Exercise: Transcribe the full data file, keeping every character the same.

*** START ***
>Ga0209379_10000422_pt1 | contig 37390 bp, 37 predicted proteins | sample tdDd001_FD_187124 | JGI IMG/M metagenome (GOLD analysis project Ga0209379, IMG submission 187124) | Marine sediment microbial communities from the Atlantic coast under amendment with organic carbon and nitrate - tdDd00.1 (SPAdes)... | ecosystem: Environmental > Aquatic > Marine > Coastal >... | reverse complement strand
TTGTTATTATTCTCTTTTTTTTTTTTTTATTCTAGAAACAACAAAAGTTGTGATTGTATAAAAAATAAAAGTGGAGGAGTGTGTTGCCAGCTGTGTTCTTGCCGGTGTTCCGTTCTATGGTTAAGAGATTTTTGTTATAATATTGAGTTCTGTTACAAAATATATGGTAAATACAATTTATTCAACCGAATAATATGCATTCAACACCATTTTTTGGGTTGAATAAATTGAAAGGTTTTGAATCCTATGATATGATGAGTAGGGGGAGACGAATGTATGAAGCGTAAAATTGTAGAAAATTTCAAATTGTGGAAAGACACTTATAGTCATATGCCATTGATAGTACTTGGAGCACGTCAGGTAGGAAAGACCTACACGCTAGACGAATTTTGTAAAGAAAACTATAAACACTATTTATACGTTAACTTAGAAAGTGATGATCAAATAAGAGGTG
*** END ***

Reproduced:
>Ga0209379_10000422_pt1 | contig 37390 bp, 37 predicted proteins | sample tdDd001_FD_187124 | JGI IMG/M metagenome (GOLD analysis project Ga0209379, IMG submission 187124) | Marine sediment microbial communities from the Atlantic coast under amendment with organic carbon and nitrate - tdDd00.1 (SPAdes)... | ecosystem: Environmental > Aquatic > Marine > Coastal >... | reverse complement strand
TTGTTATTATTCTCTTTTTTTTTTTTTTATTCTAGAAACAACAAAAGTTGTGATTGTATAAAAAATAAAAGTGGAGGAGTGTGTTGCCAGCTGTGTTCTTGCCGGTGTTCCGTTCTATGGTTAAGAGATTTTTGTTATAATATTGAGTTCTGTTACAAAATATATGGTAAATACAATTTATTCAACCGAATAATATGCATTCAACACCATTTTTTGGGTTGAATAAATTGAAAGGTTTTGAATCCTATGATATGATGAGTAGGGGGAGACGAATGTATGAAGCGTAAAATTGTAGAAAATTTCAAATTGTGGAAAGACACTTATAGTCATATGCCATTGATAGTACTTGGAGCACGTCAGGTAGGAAAGACCTACACGCTAGACGAATTTTGTAAAGAAAACTATAAACACTATTTATACGTTAACTTAGAAAGTGATGATCAAATAAGAGGTG